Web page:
Wednesday, April 1, 2009

Friday, March 13, 2009

Transimission # 1

Transmission # 1 –

April 16, 1943

On Friday, April 16,1943, I was forced to interrupt my work in the laboratory in the middle of the afternoon and proceed home, being affected by a remarkable restlessness, combined with a slight dizziness. I had to struggle to speak intelligibly. I asked my laboratory assistant, who was informed of the self-experiment, to escort me home. We went by bicycle, no automobile being available because of wartime restrictions on their use.

On the way home, my condition began to assume threatening forms. Everything in my field of vision wavered and was distorted as if seen in a curved mirror. All of my senses were vibrating in a condition of highest sensitivity. While riding on my bicycle, I had the strange sensation of being stationary, unable to move from where I was, despite the fact that I was moving very rapidly. I noticed that the sky had turned a magnificent golden colour – like that of my cherished pocket watch. Now, little by little I began to enjoy the unprecedented colors and plays of shapes that persisted around me. Kaleidoscopic, fantastic images surged in on me, alternating, variegated, opening and then closing themselves in circles and spirals, exploding in colored fountains, rearranging and hybridizing themselves in constant flux. It was particularly remarkable how every acoustic perception, such as the sound of the bicycle chain, or the tires on the dirt road, became transformed into optical perceptions. Every sound generated a vividly changing image, with its own consistent form and color.

Suddenly it dawned on me that my assistant had vanished, as had the hills and road of the countryside. The only thing that remained in my field of vision was the bicycle I sat on. I was seized by the dreadful fear of going insane. I had been taken to another world, another place, another time. My body seemed to be without sensation, lifeless, strange. Was I dying? Was this the transition? In spite of my delirious, bewildered condition, I had brief periods of clear and effective thinking. I believed myself to be outside my body, and then perceived clearly, as an outside observer, the complete tragedy of my situation. I had not even taken leave of my family. Would they ever understand that I had not experimented thoughtlessly, irresponsibly, but rather with the utmost caution, and that such a result was in no way foreseeable? My fear and despair intensified, not only because a young family should lose its father, but also because I dreaded leaving my chemical research work, which meant so much to me, unfinished in the midst of fruitful, promising development. Another reflection took shape, an idea full of bitter irony: if I was now forced to leave this world prematurely, it was because of this invention that I myself had brought forth into the world.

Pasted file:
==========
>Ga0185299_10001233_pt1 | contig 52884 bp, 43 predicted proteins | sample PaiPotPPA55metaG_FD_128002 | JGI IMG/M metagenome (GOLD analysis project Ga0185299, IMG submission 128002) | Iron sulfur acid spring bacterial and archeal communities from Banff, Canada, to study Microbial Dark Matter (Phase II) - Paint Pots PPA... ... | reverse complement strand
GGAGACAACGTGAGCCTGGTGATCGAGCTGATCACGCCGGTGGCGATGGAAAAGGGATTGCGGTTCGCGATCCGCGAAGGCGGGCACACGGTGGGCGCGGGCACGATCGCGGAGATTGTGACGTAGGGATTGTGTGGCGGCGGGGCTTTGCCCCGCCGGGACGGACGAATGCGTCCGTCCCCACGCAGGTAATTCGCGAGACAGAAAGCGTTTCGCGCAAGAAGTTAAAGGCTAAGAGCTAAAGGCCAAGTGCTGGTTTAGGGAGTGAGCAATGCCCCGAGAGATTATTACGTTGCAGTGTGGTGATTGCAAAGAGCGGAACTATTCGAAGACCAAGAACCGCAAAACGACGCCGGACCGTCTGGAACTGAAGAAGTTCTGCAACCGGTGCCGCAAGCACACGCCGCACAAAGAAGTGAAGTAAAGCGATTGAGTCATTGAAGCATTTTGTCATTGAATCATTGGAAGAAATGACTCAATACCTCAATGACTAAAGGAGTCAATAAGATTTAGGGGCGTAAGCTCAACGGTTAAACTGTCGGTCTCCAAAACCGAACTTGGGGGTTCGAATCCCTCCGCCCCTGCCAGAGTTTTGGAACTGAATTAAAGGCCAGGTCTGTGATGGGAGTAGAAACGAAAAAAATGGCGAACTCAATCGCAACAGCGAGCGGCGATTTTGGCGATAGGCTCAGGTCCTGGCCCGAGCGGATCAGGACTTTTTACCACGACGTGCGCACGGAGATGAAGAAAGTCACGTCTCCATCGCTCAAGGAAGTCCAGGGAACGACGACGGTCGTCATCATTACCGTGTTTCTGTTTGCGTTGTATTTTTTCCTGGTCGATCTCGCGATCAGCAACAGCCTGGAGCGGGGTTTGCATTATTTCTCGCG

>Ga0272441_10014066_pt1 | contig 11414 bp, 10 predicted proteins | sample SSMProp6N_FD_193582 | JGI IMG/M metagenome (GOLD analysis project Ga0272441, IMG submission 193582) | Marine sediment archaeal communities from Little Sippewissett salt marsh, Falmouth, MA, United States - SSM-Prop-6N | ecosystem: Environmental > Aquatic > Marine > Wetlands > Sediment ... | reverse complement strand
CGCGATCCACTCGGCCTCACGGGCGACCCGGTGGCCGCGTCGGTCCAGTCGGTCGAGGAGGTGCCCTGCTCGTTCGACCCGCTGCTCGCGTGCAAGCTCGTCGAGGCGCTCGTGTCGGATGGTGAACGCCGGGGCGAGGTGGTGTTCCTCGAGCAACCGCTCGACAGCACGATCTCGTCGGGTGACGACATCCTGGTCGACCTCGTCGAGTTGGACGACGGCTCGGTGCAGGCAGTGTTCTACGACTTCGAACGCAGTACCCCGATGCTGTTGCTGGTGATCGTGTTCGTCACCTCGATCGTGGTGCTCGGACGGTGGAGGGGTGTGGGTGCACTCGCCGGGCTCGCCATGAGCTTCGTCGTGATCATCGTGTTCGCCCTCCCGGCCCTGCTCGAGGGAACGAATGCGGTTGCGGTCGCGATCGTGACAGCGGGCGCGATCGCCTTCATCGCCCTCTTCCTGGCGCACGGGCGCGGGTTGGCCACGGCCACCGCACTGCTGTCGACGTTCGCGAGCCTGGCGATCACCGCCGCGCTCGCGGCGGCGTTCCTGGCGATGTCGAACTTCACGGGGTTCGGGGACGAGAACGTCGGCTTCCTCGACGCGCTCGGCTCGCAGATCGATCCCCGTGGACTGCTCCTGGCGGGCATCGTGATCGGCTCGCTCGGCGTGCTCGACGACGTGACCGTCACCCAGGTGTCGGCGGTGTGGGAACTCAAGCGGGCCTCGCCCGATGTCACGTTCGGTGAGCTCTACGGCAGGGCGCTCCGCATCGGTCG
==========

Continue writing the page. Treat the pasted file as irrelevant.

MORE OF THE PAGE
This was, altogether, a remarkable experience—both in its sudden onset and its extraordinary course. It seemed to have resulted from some external toxic influence. I surmised a connection with the substance I had been working with at the time, my pocket watch, and the bicycle I was riding at the time of the transition. But this led to more questions: where was I transitioning to? Would I ever return? Suppose I opened a hole into the interplanetary vacuum? Suppose I discovered a condition totally beyond imagination?